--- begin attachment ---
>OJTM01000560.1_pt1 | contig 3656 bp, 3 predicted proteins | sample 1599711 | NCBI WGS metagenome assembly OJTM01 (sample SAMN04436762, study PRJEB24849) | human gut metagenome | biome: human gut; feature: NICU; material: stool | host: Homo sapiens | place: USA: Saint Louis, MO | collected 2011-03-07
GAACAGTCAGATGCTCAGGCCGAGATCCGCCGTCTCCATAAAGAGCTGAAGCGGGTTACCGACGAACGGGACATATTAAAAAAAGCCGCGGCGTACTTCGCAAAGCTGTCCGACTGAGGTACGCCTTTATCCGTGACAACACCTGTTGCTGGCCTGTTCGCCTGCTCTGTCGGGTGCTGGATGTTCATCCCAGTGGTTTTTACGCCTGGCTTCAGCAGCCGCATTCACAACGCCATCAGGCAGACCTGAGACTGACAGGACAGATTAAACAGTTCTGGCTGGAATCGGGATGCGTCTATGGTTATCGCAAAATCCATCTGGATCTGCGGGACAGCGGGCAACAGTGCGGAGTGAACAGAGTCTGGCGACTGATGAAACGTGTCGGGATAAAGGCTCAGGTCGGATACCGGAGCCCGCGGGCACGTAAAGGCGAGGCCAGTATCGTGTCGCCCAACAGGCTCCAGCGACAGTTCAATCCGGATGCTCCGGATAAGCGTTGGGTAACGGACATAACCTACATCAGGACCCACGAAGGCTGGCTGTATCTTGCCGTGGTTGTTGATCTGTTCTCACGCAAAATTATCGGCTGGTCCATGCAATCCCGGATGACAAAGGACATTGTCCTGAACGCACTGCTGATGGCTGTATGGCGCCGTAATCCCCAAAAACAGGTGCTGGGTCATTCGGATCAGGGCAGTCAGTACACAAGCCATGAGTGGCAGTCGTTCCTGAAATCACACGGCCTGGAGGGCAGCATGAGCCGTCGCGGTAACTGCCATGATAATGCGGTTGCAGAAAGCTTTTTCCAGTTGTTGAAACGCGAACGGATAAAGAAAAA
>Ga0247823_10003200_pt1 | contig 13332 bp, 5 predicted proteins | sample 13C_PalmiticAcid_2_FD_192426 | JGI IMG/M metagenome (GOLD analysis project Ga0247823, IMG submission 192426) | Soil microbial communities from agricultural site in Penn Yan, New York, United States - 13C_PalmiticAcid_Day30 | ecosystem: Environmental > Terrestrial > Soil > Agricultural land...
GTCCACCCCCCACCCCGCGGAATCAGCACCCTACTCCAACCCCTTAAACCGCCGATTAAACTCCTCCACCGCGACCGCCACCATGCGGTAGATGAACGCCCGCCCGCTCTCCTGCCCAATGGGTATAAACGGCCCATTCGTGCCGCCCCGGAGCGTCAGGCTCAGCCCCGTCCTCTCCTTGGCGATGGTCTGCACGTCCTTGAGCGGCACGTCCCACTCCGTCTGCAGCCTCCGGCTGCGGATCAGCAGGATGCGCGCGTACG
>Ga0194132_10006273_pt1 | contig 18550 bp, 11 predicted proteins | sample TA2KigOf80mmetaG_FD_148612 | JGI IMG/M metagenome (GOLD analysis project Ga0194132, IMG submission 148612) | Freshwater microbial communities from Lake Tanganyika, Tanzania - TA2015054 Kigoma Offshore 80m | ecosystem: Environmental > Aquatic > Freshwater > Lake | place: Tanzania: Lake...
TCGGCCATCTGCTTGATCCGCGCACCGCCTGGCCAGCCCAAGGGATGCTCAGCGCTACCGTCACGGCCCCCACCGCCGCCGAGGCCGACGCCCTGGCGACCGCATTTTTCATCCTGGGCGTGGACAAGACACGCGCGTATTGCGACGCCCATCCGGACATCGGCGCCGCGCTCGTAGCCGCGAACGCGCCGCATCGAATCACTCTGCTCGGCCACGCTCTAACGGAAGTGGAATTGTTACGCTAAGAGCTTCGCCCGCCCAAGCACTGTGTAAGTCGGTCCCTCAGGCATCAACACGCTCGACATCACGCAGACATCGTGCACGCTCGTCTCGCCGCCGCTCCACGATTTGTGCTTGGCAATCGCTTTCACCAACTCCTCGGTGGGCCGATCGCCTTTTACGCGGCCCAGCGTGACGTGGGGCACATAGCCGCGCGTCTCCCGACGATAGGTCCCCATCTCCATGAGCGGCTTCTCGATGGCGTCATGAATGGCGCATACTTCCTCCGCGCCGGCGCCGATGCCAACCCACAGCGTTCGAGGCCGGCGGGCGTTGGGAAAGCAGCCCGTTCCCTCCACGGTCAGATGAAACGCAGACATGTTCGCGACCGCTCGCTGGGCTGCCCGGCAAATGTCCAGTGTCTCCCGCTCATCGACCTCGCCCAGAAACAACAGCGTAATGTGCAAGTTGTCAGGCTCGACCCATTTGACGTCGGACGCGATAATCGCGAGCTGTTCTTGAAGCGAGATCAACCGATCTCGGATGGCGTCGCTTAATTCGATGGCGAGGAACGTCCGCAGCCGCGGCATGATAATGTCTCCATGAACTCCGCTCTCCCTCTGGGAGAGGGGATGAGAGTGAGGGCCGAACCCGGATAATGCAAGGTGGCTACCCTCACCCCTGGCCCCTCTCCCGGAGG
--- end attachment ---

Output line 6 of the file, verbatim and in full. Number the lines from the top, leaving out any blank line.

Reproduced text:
TCGGCCATCTGCTTGATCCGCGCACCGCCTGGCCAGCCCAAGGGATGCTCAGCGCTACCGTCACGGCCCCCACCGCCGCCGAGGCCGACGCCCTGGCGACCGCATTTTTCATCCTGGGCGTGGACAAGACACGCGCGTATTGCGACGCCCATCCGGACATCGGCGCCGCGCTCGTAGCCGCGAACGCGCCGCATCGAATCACTCTGCTCGGCCACGCTCTAACGGAAGTGGAATTGTTACGCTAAGAGCTTCGCCCGCCCAAGCACTGTGTAAGTCGGTCCCTCAGGCATCAACACGCTCGACATCACGCAGACATCGTGCACGCTCGTCTCGCCGCCGCTCCACGATTTGTGCTTGGCAATCGCTTTCACCAACTCCTCGGTGGGCCGATCGCCTTTTACGCGGCCCAGCGTGACGTGGGGCACATAGCCGCGCGTCTCCCGACGATAGGTCCCCATCTCCATGAGCGGCTTCTCGATGGCGTCATGAATGGCGCATACTTCCTCCGCGCCGGCGCCGATGCCAACCCACAGCGTTCGAGGCCGGCGGGCGTTGGGAAAGCAGCCCGTTCCCTCCACGGTCAGATGAAACGCAGACATGTTCGCGACCGCTCGCTGGGCTGCCCGGCAAATGTCCAGTGTCTCCCGCTCATCGACCTCGCCCAGAAACAACAGCGTAATGTGCAAGTTGTCAGGCTCGACCCATTTGACGTCGGACGCGATAATCGCGAGCTGTTCTTGAAGCGAGATCAACCGATCTCGGATGGCGTCGCTTAATTCGATGGCGAGGAACGTCCGCAGCCGCGGCATGATAATGTCTCCATGAACTCCGCTCTCCCTCTGGGAGAGGGGATGAGAGTGAGGGCCGAACCCGGATAATGCAAGGTGGCTACCCTCACCCCTGGCCCCTCTCCCGGAGG